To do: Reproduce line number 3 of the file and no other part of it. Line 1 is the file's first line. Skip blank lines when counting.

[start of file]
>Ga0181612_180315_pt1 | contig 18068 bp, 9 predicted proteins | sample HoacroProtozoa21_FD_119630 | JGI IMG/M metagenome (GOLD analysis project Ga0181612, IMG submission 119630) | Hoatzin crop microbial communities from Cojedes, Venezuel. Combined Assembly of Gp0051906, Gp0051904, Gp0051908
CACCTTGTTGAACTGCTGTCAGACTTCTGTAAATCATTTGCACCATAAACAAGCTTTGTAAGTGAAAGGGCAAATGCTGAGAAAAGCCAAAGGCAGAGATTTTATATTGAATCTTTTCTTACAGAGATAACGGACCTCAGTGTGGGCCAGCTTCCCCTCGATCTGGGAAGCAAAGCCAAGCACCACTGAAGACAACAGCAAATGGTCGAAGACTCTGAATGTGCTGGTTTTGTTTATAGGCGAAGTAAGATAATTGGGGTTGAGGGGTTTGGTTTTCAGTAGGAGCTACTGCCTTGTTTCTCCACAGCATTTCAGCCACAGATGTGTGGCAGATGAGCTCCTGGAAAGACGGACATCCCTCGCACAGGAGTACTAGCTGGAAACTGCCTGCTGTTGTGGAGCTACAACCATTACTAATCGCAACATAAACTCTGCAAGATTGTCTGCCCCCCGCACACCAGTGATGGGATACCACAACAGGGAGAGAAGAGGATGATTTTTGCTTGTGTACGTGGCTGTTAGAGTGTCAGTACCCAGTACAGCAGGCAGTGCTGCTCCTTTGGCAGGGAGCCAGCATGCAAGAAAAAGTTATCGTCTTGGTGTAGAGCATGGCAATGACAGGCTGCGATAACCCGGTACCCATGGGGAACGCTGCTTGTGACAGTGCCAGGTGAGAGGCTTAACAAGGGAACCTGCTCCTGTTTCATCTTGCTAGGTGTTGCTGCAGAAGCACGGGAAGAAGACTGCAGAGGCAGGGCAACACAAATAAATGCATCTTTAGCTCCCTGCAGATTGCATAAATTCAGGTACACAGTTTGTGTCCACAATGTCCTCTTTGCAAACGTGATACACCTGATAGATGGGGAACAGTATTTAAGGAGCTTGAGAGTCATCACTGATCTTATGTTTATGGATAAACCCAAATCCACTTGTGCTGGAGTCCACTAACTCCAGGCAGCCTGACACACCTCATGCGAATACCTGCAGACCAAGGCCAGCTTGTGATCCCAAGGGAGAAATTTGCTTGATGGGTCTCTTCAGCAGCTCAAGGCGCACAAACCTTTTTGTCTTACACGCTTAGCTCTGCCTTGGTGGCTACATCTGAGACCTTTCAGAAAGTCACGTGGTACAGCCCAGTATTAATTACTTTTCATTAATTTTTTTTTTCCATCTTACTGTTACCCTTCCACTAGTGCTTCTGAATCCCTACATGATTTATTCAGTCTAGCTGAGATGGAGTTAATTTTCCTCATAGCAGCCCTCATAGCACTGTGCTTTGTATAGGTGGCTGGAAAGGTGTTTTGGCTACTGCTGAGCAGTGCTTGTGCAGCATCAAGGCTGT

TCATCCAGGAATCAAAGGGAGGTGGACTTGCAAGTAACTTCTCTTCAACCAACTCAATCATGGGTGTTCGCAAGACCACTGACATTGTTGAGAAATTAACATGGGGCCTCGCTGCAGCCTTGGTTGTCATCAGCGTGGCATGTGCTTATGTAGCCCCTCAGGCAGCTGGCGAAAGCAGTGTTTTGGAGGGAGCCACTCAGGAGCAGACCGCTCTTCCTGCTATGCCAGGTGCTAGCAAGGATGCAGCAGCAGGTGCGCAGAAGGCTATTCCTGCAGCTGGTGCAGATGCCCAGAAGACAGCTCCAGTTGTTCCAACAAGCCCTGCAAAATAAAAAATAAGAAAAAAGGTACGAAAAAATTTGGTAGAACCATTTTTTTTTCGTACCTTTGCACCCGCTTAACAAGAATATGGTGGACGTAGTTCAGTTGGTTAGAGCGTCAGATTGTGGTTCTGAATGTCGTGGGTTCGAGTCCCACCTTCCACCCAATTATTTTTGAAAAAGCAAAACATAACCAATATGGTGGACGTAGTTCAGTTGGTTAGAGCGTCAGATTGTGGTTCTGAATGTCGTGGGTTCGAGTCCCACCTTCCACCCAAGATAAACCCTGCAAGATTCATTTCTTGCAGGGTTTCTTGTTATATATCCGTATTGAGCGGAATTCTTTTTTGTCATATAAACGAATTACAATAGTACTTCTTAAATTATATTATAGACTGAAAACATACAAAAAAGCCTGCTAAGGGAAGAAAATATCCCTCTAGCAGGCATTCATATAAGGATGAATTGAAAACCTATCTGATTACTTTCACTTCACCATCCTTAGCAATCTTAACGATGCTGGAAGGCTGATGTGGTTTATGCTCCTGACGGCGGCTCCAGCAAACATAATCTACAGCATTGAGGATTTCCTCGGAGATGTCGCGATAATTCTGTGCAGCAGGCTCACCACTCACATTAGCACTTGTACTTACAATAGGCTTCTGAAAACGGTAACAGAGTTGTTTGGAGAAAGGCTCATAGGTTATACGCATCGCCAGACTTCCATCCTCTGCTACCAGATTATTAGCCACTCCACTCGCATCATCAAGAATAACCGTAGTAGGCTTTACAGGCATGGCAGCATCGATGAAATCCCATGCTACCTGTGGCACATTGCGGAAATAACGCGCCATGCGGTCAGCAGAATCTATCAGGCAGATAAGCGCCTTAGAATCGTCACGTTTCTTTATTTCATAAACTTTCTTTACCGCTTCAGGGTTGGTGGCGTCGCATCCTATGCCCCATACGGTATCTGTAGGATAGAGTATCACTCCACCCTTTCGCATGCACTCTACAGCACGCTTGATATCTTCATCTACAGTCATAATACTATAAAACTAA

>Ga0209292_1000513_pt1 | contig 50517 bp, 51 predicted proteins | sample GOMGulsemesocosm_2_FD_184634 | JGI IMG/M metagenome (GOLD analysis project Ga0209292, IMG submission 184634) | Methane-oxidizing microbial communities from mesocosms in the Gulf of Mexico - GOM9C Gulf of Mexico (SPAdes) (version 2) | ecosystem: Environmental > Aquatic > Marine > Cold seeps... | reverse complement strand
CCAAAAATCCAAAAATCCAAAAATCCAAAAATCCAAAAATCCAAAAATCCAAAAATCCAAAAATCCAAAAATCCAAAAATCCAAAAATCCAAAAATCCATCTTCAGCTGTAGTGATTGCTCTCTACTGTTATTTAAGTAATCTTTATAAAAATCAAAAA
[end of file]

TCATCCAGGAATCAAAGGGAGGTGGACTTGCAAGTAACTTCTCTTCAACCAACTCAATCATGGGTGTTCGCAAGACCACTGACATTGTTGAGAAATTAACATGGGGCCTCGCTGCAGCCTTGGTTGTCATCAGCGTGGCATGTGCTTATGTAGCCCCTCAGGCAGCTGGCGAAAGCAGTGTTTTGGAGGGAGCCACTCAGGAGCAGACCGCTCTTCCTGCTATGCCAGGTGCTAGCAAGGATGCAGCAGCAGGTGCGCAGAAGGCTATTCCTGCAGCTGGTGCAGATGCCCAGAAGACAGCTCCAGTTGTTCCAACAAGCCCTGCAAAATAAAAAATAAGAAAAAAGGTACGAAAAAATTTGGTAGAACCATTTTTTTTTCGTACCTTTGCACCCGCTTAACAAGAATATGGTGGACGTAGTTCAGTTGGTTAGAGCGTCAGATTGTGGTTCTGAATGTCGTGGGTTCGAGTCCCACCTTCCACCCAATTATTTTTGAAAAAGCAAAACATAACCAATATGGTGGACGTAGTTCAGTTGGTTAGAGCGTCAGATTGTGGTTCTGAATGTCGTGGGTTCGAGTCCCACCTTCCACCCAAGATAAACCCTGCAAGATTCATTTCTTGCAGGGTTTCTTGTTATATATCCGTATTGAGCGGAATTCTTTTTTGTCATATAAACGAATTACAATAGTACTTCTTAAATTATATTATAGACTGAAAACATACAAAAAAGCCTGCTAAGGGAAGAAAATATCCCTCTAGCAGGCATTCATATAAGGATGAATTGAAAACCTATCTGATTACTTTCACTTCACCATCCTTAGCAATCTTAACGATGCTGGAAGGCTGATGTGGTTTATGCTCCTGACGGCGGCTCCAGCAAACATAATCTACAGCATTGAGGATTTCCTCGGAGATGTCGCGATAATTCTGTGCAGCAGGCTCACCACTCACATTAGCACTTGTACTTACAATAGGCTTCTGAAAACGGTAACAGAGTTGTTTGGAGAAAGGCTCATAGGTTATACGCATCGCCAGACTTCCATCCTCTGCTACCAGATTATTAGCCACTCCACTCGCATCATCAAGAATAACCGTAGTAGGCTTTACAGGCATGGCAGCATCGATGAAATCCCATGCTACCTGTGGCACATTGCGGAAATAACGCGCCATGCGGTCAGCAGAATCTATCAGGCAGATAAGCGCCTTAGAATCGTCACGTTTCTTTATTTCATAAACTTTCTTTACCGCTTCAGGGTTGGTGGCGTCGCATCCTATGCCCCATACGGTATCTGTAGGATAGAGTATCACTCCACCCTTTCGCATGCACTCTACAGCACGCTTGATATCTTCATCTACAGTCATAATACTATAAAACTAA